With the school year coming to a close, school districts in California are assembling and submitting their Local Control Accountability Plans (LCAPS). In order for these plans to properly take effect, they need to be turned in for processing by July 1st, 2014.
The Local Control Accountability Plans are expected to explain how the extra money received through the Local Control Funding Formula (LCFF) would help maximize student achievement. The plans will describe the district’s goals and strategies for the next three years. A budget must also be created in order to connect these funds to the set goals.The district will gain more funds for every student it has that is low-income, and English learner, or a foster youth.
“Stakeholders can also compare their own goals and priorities to those reflected in the LCAP, as well as ensure that the Plan addresses all 8 State Priority Areas,” said Mary Lou Fulton, Senior Program Manager of the California Endowment. “Our hope is that our LCFF website and the information shared there can help stakeholders read, assess and understand their district’s LCAP and think about what school success means in their community.”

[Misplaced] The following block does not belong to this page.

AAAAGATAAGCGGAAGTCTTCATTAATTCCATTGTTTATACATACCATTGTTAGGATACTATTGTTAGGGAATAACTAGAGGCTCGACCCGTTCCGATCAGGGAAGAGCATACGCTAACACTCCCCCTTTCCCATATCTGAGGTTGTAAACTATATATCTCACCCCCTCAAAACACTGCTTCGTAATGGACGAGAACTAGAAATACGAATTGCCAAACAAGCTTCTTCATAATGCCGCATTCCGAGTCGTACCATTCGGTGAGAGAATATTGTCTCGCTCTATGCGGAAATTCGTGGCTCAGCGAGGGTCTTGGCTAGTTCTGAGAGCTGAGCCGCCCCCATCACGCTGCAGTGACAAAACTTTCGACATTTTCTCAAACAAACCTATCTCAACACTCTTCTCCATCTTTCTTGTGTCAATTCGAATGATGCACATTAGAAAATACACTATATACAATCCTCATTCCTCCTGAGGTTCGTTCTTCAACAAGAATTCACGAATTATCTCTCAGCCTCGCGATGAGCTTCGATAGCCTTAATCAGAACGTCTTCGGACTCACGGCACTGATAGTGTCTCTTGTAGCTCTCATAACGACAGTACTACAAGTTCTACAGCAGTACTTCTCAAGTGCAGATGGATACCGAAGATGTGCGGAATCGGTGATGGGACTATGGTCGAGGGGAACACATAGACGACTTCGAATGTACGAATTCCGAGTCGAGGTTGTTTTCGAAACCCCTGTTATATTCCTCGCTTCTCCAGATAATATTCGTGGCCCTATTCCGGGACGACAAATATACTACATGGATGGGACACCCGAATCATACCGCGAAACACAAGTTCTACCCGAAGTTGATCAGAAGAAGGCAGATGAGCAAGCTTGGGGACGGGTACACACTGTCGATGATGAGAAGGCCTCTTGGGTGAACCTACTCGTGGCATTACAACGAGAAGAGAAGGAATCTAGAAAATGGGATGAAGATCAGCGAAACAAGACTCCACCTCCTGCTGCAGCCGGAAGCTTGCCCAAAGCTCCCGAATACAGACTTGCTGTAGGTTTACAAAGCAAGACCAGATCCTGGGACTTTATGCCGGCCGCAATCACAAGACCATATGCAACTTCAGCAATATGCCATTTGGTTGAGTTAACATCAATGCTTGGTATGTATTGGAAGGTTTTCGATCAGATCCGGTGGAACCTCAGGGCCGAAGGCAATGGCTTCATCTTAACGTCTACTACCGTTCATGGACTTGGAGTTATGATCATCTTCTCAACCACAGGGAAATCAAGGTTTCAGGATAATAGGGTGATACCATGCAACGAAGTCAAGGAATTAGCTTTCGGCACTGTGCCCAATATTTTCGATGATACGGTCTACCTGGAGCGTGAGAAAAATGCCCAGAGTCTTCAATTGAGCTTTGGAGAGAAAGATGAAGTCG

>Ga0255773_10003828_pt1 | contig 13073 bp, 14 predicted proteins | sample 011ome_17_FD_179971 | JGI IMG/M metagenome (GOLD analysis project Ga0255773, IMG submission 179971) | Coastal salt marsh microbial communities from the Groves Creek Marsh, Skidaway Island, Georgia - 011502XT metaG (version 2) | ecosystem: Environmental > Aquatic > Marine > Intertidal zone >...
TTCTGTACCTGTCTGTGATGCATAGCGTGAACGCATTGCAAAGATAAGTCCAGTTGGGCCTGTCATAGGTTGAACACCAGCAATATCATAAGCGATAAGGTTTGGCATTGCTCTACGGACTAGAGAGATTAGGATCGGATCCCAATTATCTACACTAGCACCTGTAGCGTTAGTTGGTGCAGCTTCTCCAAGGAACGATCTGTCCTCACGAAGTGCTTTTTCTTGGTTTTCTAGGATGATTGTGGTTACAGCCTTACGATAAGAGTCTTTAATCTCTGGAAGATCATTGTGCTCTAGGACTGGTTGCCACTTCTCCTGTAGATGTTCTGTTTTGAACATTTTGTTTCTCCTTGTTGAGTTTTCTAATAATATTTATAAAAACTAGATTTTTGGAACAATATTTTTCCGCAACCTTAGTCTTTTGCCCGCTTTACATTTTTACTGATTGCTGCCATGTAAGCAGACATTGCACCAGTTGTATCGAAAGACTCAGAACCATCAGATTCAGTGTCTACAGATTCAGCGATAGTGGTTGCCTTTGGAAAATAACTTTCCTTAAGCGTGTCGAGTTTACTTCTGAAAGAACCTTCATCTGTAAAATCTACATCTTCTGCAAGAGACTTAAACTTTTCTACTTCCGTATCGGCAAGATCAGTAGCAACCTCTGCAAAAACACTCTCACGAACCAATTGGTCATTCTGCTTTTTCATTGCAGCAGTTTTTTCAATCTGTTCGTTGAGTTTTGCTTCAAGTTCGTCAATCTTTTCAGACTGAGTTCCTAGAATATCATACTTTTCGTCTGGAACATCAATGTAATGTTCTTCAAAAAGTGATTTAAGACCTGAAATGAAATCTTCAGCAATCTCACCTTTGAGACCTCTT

These plans are expected to meet the 8 priority areas for schools, which include student achievement, implementation of common core standards, course access, student engagement, basic services, school climate, and more.
Next school year, the Local Control Funding Formula is expected to take off, providing more funds to schools with students who have additional academic needs. During the course of the next 8 years, the Local Control Funding Formula is expected to give an additional $15 billion to schools in California, with most of the funds benefiting school districts that support students with high-needs.
For more information about the Local Control Accountability Plans, you can visit healthhappenshere.com.